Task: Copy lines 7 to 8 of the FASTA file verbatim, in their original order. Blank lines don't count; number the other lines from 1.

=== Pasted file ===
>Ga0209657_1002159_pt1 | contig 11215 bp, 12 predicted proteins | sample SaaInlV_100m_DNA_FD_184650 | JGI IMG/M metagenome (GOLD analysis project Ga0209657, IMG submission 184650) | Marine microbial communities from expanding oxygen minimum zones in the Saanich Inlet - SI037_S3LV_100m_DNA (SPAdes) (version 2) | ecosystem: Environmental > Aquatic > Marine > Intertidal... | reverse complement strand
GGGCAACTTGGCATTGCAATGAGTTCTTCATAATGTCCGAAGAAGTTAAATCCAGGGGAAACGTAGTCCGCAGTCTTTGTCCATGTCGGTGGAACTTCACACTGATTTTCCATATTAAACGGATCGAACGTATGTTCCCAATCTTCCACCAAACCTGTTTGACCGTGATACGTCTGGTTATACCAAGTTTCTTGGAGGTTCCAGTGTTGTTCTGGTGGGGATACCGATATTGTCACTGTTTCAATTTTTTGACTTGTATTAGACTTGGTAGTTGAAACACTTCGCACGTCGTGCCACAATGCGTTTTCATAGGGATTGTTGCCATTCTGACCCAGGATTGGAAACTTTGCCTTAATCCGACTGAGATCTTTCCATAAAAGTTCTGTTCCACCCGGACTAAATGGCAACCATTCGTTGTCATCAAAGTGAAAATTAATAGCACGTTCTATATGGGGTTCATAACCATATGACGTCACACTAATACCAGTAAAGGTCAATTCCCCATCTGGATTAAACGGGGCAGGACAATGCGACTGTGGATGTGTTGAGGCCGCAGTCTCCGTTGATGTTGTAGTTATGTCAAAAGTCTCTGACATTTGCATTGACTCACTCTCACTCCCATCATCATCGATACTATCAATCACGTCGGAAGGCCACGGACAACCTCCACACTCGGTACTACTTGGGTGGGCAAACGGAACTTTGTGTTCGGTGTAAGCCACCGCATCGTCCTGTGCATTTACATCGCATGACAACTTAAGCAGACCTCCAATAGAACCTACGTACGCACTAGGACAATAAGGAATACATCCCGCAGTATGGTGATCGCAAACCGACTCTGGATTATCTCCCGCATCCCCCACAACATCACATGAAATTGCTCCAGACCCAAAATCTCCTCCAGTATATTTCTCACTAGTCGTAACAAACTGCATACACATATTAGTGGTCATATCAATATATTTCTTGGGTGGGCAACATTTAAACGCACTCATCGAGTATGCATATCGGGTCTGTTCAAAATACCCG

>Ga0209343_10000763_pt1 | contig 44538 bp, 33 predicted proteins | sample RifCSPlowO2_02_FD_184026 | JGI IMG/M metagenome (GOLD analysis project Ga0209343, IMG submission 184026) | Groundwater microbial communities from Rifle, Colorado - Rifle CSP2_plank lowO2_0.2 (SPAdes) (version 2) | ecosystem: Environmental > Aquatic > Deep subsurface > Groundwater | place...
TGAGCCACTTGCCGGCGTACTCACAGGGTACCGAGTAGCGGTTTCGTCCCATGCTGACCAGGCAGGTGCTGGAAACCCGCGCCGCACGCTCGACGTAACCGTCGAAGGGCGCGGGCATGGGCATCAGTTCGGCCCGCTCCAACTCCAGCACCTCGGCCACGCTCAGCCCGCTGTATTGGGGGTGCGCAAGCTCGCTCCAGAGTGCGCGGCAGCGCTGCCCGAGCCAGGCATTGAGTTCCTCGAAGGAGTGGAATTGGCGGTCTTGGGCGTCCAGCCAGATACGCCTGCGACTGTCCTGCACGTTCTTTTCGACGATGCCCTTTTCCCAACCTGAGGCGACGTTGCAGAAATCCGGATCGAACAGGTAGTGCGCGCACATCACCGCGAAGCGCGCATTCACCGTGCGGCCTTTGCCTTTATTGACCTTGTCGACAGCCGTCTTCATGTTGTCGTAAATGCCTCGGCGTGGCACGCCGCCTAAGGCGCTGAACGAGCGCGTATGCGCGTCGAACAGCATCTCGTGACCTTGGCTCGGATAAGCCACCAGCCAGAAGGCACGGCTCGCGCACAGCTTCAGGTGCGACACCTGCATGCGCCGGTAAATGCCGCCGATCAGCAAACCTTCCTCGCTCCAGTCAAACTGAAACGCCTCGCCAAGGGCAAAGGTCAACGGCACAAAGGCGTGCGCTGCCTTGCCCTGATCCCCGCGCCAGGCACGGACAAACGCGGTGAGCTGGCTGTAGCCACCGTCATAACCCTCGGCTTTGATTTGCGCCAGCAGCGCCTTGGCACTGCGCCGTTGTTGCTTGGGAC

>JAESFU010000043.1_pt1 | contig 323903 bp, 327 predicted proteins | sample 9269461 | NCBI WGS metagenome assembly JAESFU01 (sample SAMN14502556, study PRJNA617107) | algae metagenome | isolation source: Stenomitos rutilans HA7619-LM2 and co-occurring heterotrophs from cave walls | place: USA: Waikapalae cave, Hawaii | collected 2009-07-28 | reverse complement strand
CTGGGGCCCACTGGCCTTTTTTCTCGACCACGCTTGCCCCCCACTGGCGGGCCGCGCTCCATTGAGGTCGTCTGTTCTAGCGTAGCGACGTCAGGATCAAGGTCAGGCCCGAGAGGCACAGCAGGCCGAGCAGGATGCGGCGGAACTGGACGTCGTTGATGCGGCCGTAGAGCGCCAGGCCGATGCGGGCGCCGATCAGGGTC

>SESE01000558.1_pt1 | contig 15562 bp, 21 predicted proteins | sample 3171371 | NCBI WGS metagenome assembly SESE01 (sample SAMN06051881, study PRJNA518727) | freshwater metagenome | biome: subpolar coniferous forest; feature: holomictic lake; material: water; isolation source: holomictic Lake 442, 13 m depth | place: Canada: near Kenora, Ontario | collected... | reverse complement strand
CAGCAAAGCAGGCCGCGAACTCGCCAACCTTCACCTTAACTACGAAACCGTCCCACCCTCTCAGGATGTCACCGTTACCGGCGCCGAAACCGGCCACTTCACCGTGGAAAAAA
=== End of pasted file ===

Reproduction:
>SESE01000558.1_pt1 | contig 15562 bp, 21 predicted proteins | sample 3171371 | NCBI WGS metagenome assembly SESE01 (sample SAMN06051881, study PRJNA518727) | freshwater metagenome | biome: subpolar coniferous forest; feature: holomictic lake; material: water; isolation source: holomictic Lake 442, 13 m depth | place: Canada: near Kenora, Ontario | collected... | reverse complement strand
CAGCAAAGCAGGCCGCGAACTCGCCAACCTTCACCTTAACTACGAAACCGTCCCACCCTCTCAGGATGTCACCGTTACCGGCGCCGAAACCGGCCACTTCACCGTGGAAAAAA